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Thomas-Louis BOURGEOIS (1676-1750)
Les Sirènes (1708) [16:42]
Borée (1708) [11:51]
Zéphire et Flore (1715) [12:23]
Hippomène (1708) [12:59]
Psiché (1715) [15:59]
Carolyn Sampson (soprano)
Le Concert Lorrain/Anne-Catherine Bucher
rec. November 2011, Saint Poerre aux Nonnains, Metz
Texts and translations included
CARUS 83.374 [72:38]

Experience Classicsonline

Not a huge amount is known about Thomas-Louis Bourgeois and there is no portrait. He was a singer employed in cathedrals and clearly widely admired for his ‘Haute-Contre’ voice (the French so-called high tenor). He wrote songs, gravitated to Paris and was again admired, mixing with the great and the good, before being appointed to a prestigious position as director of the Monnaie Theatre in Brussels. Thereafter he was able to devote much of his time to composition.
The Cantatas in this disc, which have never before been recorded, date from the years 1708 to 1715. This would place him in Paris, as he’d entered the Académie Royale de Musique in 1707, and six years later he put on Les Amours Déguisé, which was to prove his most famous opera-ballet.
The five cantatas come from the first two books of his Cantates Françaises. He wrote 45 larger or smaller scale cantatas in his composing career, so this represents a decent percentage for evaluation. Bourgeois clearly belongs to the pastoral cantata composers, and both his texts (derived from Greek mythology) and vocal and instrumental deployment speak of a practical composer. Accompanying instrumentation is never excessive, but always capable of supplying relevant colour and timbral effects. The vocal line is occasionally quite florid, recitatives ably deployed. In these respects he followed the prevailing idea of the division of body (recitative) and soul (aria).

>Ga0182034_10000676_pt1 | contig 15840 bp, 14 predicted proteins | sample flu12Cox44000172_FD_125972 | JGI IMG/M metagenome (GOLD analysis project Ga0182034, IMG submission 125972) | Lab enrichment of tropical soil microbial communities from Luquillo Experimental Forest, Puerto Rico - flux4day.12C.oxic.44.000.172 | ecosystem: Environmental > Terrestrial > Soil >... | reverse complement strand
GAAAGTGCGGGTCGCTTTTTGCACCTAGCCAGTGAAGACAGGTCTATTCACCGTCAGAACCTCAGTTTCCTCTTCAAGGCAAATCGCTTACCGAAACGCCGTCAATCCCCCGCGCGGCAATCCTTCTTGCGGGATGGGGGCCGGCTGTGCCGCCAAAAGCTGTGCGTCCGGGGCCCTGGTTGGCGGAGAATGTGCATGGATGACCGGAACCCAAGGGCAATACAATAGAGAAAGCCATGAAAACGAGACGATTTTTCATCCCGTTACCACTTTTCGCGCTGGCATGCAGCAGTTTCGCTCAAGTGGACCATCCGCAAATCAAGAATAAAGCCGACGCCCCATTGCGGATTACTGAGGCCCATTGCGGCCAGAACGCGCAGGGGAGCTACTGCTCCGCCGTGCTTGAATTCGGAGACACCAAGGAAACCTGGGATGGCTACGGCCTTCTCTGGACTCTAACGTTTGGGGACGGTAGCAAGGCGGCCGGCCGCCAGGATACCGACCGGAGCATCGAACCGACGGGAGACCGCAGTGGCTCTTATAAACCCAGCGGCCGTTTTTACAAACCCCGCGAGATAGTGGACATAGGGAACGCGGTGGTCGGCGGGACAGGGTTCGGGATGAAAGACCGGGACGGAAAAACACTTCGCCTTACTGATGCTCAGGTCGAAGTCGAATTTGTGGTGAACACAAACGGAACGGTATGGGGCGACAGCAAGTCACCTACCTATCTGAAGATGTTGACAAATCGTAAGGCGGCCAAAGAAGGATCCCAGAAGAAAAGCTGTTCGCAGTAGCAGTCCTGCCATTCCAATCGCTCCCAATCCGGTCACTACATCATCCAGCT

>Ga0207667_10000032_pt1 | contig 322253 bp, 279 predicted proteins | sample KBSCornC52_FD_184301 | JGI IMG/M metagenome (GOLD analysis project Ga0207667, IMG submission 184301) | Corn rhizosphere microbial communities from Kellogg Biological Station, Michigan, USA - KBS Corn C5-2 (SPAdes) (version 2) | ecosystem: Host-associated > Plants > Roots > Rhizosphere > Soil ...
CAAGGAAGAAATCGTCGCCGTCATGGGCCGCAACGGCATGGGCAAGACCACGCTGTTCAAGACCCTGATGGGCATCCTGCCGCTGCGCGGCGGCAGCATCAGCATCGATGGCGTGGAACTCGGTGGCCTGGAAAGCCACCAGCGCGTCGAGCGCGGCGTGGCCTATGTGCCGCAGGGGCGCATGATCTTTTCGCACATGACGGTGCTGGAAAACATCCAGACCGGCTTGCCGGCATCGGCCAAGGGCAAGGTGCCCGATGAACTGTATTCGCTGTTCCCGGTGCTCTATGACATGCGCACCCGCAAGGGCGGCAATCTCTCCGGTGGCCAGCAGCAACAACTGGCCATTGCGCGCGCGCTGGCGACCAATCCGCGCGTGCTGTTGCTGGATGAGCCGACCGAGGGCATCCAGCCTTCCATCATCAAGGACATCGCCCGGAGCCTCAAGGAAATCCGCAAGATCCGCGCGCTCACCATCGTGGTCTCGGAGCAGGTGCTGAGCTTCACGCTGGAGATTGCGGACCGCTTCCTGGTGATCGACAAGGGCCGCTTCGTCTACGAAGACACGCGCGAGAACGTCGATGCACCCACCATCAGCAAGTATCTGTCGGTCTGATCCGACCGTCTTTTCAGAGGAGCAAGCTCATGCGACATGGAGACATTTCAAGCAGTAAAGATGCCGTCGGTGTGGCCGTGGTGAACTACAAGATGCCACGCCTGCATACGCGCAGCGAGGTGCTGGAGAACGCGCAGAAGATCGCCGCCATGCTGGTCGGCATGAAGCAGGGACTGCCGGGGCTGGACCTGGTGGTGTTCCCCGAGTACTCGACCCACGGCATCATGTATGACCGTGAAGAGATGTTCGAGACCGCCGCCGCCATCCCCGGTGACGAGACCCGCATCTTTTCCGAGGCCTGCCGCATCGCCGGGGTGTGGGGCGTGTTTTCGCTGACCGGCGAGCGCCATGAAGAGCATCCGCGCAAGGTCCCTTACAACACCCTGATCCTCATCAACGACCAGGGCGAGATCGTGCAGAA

Thus the flute proves consoling in its decorative and lyric lines in Les Sirènes, the focal point of which is the long and tender aria L’amour with its contrasting central section. Note, too, how briskly and well the accompanying strings supply requisite force in their accompaniment to the fast aria Fuyés, fuyés. Sometimes Bourgeois dispenses with a Prelude, pitching us straight into the recitative, as he does in three of the five cantatas. One can sense the operatic intensity generated during the aria Un orage affreux in the cantataBorée and just how much energy can be generated by often very few forces, in this case cello, guitar, theorbo and harpsichord.
Bourgeois is also adept at scenic and descriptive passages. The are some delightfully avid nightingales in the gracious aria Philomelle revient in Zéphire et Flore, from the second book of Cantatas of 1715. The cello’s accompanying line animates the opening aria in Hippomène (1708) and the guitar adds demotic urgency to the ingeniously performed first aria in Psiché. The accompaniment in this cantata is quite powerful and, within its small scale means, quite extravagant. Maybe the sense of theatricality is overdone in the recitative Psiché par ce refus, but at least strong feelings are being generated. Here Carolyn Sampson displays her real verve and stylistic affinity in this kind of repertoire. At first I felt her vibrato was somewhat too oscillatory, but in truth it suits the nature of the writing with increasing success. The band plays, as noted, with considerable dash, directed by harpsichordist-director Anne-Catherine Bucher. A fine acoustic, and recording, are complemented by helpful notes on which I’ve drawn for biographical matters.
Jonathan Woolf




























































































































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